The Pontos Mountains are located in northeastern Turkey, near the borders of Georgia and Armenia, and from what I can tell, are extremely isolated. Because of their proximity to these borders, the region has a strange history. The Black Sea is purportedly the site of a great flood more than 7500 years ago, which equalized the level of its water with that of the Mediterranean. With a surge of water more than 400 times stronger than Niagara Falls, scientists claim that this flood has imprinted itself into our history as the Great Flood – what scientests have called human mythology, but you might know from the epic of Gilgamesh or the story of Noah’s Ark. In the early 1900s, the region’s Armenian population was annihilated and around 3000 orphans were drowned in the Black Sea. In the 1980s, Turkish officials decided to offload and destroy all state documents older than 20 years. These tons of documents dating back more than 500 years were brought to the town of Trabzon in the region and dumped into the sea.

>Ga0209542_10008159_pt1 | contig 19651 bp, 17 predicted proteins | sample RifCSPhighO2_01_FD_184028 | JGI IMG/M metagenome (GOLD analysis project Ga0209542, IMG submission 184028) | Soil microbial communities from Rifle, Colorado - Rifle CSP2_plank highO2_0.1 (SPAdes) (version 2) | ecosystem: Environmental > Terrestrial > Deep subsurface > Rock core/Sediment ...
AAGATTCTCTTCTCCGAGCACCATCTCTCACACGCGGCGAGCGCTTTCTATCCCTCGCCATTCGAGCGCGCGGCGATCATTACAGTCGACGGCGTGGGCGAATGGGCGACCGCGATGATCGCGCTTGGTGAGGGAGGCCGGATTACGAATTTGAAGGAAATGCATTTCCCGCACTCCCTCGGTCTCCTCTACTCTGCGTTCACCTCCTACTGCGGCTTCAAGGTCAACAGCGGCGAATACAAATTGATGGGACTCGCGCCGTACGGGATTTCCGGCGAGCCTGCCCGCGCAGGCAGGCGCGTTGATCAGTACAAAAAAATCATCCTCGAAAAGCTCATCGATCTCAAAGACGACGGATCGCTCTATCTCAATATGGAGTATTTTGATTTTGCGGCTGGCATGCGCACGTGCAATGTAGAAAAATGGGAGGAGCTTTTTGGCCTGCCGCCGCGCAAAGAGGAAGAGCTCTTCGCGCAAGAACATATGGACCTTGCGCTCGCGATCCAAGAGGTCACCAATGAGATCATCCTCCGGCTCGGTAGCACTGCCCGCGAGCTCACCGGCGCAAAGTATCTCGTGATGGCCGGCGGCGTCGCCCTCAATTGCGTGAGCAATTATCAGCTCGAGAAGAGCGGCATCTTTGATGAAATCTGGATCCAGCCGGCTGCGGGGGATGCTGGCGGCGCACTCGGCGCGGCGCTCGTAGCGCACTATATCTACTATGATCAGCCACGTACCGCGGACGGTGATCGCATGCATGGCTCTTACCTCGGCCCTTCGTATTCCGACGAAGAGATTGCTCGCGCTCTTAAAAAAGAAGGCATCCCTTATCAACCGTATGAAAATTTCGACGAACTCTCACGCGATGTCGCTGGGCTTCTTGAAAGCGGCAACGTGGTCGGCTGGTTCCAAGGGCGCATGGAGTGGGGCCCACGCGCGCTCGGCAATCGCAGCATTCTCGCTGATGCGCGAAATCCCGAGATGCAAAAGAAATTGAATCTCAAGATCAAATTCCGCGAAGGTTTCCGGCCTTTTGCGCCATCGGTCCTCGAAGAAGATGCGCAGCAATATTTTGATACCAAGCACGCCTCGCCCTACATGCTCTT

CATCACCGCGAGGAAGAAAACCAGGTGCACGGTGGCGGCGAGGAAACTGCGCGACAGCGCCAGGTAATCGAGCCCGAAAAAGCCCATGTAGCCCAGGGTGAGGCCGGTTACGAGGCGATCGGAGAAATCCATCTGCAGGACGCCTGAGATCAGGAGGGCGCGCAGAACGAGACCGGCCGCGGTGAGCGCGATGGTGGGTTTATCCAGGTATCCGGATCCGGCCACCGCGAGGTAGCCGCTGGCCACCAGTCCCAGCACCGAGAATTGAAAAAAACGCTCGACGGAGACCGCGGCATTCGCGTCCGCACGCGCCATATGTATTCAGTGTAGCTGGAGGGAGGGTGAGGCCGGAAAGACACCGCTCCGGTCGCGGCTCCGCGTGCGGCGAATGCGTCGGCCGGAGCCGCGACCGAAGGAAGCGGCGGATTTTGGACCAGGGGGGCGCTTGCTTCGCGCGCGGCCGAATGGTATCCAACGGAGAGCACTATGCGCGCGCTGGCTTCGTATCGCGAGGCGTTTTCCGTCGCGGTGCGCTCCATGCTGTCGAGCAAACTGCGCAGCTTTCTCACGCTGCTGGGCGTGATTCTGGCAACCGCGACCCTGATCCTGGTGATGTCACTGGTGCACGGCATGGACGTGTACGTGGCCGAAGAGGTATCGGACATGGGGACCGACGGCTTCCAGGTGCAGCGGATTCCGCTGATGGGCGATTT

This region is also home to the strange hobby of training falcons. A holdover from centuries past, falconry is now a dying art. Animal rights, modern lifestyles, and a lack of interest are all contributing factors, but this article in The White Review is one of the most interesting things I have read in a long time. Split into 10 parts, the article is extremely long but it is worth your time to check out parts I, III, and IV for background on the Pontos Mountain region, the history of falconry in the region, and what the 300 estimated remaining falconers in this area spend a season of the year doing – trapping, training, and hunting with falcons. Read the full article here.